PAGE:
Written by Geoff Dawe.

Perhaps the main argument
proffered for chemical bush
regeneration, is that it is
quicker than chemical-free
bush regeneration.
However, there is not enough
scientific data of long term
effects. In Byron shire at
the present moment, the
National Parks and Wildlife
Service wishes to carry out
extensive spraying of Bitou
even though their poison of
choice, Metsulphuron-methyl
is advised not to be used near
bulbous plants. It can be
expected that the bulbous,
threatened Pink nodding
orchid is in there somewhere
because a chemical free group
working nearby, has so far
uncovered 40. The presence
of the Bitou makes them
difficult to find. The NP&WS
will not spray if they can
find an orchid in the spray
zone, but since none has been
found they intend to spray.
It is a self-fulfilling prophecy.
Spraying will potentially make
the orchid less likely to appear
in future, which provides the
NP&WS with self-permission
to keep spraying.
Since our grandparents
caused a major environmental
catastrophe in the clearing of
Australia, it is mostly ego that
thinks it should be repaired
quickly with technologies;
with the use of long term
safety-unproven, synthesised
chemicals, when there is
argument that the camphors,
lantana and other successful
biomass producing plants, are
raw materials for efficient use
of energy for extensive repair.
This repair is not particularly
in seeing to the comparative
short term increase of native
species, but of the long term:
of air, water and soil; the
three bases of life. All to some
extent begin healing with
sequestration of soil organic
carbon from plants, often
“weeds”, that are particularly
successful with the production
of biomass.
The need to see koalas and
parrots return in our lifetimes
rather than say, over 200
or 500 years or whatever, is
an issue of concern for the
comparatively short life-spans
and individual mortality
of humans, combined
with conscience-prodded
materialistic lifestyles that
have compromised habitat.
The comparative short term of
human lifetimes is currently
matched by a short term view
of nature that wishes to be
able to see the return of native
species in a human’s lifetime.
The view appears to not notice
that methods of short term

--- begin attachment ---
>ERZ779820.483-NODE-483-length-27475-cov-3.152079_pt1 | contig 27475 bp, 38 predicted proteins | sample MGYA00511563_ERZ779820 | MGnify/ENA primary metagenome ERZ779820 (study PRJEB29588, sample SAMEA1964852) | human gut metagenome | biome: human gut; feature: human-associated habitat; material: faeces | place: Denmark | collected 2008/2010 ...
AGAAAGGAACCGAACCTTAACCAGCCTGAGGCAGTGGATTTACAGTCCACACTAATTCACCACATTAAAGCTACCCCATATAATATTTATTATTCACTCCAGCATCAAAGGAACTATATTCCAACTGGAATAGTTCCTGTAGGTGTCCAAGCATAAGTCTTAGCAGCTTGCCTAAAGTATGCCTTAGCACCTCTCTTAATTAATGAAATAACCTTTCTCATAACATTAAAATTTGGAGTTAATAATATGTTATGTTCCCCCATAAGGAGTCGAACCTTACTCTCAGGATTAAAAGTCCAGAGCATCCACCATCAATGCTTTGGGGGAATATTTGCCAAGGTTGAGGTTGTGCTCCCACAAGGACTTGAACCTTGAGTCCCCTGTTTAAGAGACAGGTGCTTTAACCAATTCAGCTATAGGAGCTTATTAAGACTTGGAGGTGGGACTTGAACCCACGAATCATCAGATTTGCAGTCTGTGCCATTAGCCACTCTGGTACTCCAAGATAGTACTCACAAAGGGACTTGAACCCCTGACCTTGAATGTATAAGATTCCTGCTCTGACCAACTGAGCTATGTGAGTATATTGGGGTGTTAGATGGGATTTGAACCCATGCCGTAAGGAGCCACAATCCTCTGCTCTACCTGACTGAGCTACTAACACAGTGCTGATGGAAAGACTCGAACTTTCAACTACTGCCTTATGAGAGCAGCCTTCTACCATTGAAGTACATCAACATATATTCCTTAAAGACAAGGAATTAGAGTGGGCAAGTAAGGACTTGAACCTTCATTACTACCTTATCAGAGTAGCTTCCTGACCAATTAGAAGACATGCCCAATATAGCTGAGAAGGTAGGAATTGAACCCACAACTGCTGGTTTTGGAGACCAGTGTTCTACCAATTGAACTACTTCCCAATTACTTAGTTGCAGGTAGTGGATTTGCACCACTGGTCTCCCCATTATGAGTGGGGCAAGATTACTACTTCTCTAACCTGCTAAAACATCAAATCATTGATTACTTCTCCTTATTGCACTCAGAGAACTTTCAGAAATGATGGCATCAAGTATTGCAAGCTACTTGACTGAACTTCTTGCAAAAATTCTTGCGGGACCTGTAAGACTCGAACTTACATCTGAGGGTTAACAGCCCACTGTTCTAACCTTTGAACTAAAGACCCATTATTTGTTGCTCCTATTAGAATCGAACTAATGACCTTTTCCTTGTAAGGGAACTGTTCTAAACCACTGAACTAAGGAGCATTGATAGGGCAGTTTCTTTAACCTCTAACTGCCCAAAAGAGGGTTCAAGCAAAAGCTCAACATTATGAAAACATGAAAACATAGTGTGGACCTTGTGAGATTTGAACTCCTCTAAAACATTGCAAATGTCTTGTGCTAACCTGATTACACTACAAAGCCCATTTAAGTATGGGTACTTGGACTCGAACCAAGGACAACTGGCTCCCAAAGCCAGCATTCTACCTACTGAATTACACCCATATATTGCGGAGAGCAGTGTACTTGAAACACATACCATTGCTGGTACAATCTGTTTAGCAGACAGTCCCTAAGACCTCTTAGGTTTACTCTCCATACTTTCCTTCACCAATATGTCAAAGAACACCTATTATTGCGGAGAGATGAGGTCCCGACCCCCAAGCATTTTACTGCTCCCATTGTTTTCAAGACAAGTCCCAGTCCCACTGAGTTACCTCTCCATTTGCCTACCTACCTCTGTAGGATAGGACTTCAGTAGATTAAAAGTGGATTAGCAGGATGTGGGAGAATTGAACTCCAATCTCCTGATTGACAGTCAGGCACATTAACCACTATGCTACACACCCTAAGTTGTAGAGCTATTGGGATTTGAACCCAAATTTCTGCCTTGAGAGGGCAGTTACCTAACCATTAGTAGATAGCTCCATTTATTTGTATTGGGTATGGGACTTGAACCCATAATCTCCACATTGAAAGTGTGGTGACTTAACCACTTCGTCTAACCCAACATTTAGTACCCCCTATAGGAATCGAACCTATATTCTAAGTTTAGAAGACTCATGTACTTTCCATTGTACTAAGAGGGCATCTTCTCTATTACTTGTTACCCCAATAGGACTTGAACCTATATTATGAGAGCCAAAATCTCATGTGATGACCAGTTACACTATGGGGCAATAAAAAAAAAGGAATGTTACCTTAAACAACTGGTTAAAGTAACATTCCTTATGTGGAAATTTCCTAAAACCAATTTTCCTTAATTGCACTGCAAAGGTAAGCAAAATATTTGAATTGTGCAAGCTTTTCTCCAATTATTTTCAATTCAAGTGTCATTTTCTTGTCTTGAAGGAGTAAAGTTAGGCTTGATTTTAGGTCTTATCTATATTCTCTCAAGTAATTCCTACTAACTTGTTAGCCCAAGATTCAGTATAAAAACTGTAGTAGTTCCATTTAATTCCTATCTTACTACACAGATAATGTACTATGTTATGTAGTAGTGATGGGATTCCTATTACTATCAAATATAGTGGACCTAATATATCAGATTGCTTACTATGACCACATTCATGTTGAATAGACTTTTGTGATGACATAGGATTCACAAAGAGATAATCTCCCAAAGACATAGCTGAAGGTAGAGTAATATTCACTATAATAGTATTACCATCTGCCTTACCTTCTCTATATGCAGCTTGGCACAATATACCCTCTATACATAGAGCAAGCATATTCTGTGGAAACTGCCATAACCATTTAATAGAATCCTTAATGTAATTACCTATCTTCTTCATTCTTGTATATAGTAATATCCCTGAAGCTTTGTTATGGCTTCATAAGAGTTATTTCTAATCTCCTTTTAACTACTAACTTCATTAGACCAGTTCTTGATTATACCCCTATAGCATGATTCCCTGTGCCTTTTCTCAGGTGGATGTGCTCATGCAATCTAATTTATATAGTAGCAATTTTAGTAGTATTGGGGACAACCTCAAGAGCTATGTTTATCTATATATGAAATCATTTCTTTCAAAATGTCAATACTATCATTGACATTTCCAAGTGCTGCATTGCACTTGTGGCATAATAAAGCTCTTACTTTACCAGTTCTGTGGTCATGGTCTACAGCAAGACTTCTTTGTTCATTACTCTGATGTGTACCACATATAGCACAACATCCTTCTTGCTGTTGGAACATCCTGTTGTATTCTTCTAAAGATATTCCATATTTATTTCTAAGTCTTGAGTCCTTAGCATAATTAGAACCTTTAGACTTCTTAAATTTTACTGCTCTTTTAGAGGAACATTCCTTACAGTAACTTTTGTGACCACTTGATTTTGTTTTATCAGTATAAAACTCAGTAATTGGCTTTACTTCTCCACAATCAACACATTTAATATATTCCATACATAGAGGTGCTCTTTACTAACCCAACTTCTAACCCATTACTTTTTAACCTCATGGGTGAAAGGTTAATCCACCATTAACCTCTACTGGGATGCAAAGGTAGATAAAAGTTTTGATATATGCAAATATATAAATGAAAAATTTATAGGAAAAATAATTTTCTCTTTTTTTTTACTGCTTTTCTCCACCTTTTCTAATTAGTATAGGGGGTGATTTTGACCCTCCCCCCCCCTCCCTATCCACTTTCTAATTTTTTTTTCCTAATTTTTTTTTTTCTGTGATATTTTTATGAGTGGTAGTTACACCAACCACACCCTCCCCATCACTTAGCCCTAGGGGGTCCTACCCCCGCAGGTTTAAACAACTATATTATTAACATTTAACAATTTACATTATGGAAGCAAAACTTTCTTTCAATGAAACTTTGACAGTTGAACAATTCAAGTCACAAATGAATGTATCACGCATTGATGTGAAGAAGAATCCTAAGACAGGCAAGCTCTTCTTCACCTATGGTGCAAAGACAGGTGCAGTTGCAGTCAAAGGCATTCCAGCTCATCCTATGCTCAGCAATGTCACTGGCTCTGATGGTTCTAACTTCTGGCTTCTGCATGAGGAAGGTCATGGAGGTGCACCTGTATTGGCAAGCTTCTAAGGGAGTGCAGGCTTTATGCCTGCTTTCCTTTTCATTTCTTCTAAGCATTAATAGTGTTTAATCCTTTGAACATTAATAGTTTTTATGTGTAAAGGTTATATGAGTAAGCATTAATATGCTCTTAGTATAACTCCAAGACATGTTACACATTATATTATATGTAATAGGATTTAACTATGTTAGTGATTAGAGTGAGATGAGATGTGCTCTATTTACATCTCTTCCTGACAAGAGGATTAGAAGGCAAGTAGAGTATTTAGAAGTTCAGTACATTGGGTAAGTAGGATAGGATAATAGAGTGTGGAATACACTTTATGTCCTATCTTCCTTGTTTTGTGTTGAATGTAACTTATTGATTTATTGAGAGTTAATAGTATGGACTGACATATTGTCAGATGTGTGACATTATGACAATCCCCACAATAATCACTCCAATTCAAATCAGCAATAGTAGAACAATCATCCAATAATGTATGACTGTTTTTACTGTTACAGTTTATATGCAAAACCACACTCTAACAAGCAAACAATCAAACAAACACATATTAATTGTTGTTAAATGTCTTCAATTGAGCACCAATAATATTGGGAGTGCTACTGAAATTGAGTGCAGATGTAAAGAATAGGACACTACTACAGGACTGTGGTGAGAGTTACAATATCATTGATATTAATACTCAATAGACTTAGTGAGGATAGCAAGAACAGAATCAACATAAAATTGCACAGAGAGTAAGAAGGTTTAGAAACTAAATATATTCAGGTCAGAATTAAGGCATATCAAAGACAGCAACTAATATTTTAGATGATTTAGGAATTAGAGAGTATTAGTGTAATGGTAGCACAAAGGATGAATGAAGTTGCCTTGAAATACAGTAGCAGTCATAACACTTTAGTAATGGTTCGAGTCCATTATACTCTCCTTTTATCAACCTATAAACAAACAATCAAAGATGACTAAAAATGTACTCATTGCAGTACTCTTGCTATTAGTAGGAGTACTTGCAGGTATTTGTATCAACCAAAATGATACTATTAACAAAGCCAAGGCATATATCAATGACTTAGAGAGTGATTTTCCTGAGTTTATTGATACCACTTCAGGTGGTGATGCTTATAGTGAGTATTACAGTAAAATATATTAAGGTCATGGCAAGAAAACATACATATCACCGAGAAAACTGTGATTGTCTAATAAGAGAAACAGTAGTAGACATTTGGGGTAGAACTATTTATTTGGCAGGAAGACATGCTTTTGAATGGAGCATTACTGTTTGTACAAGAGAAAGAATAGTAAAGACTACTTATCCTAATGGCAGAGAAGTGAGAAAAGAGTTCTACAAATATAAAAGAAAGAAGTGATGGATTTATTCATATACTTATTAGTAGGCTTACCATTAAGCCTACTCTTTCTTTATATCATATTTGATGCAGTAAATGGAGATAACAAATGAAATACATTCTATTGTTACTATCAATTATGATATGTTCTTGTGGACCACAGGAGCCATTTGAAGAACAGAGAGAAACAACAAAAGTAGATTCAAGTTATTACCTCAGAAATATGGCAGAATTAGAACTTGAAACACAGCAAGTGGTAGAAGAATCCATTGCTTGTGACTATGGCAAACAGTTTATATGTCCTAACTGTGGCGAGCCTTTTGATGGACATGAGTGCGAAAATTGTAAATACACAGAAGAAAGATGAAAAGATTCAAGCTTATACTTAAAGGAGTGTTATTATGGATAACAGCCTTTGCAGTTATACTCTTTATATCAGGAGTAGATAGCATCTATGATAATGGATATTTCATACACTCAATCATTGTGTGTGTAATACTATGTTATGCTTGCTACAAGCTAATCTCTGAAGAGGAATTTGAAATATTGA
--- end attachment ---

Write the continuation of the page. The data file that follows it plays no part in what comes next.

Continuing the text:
technological recovery of
species, inefficiently provides
for the less able to be seen
improvement, and long term
recovery, of soil, water and
air. Poisonous sprays, for
example, can be readily seen
to potentially threaten all
three of the bases of life. This
is easily seen for example,
where continual spraying of
the understorey herbaceous
layer bares and mobilises
soil. Moreover, in terms of
efficiency of energy use, and
given the current tendency of
the society to ravage energy
sources, the means by which
energy is conserved and
provided by nature itself, as
opposed to human-produced
technologies, is more
important than ever.
The use of biomass-efficient
immigrant species for long-term environmental repair
is an example of nature
delivering repair services
cheaper than technologies.
Professor David Lindenmayer,
in his book On Borrowed
Time writes, “While the
neoclassical economist will
argue that everything has a
price, ecological economists
are revealing that ecosystem
services are in fact almost
priceless and that nature
itself can deliver them far
more cheaply than human
interventionist technology.”
It is not as if nature cannot
provide earth healing services
comparatively cheaply.
It is that humans have
disorganised themselves in
urban dependency, in hanging
onto an economic system
that cannot understand that
nature is finite, in attempting
to fix symptoms of habitat
loss, rather than causes, and
in a refusal to use the unique
human ability to consider
the long term rather than the
The implication by Paul
Roberts and Julian Cribb with
their books, respectively The
End of Food and The Coming
Famine , is that industrialised
agriculture cannot supply
long term food security.
There is a positive side to this.
Individual humans can shift
their focus from an emphasis
on attempts to directly supply
other animal’s needs by
negating weeds, to an attempt
to supply their own with a
comprehensively populated
gardening culture that makes
use of “weeds”. In doing that,
habitat as a side effect, begins
its healing.

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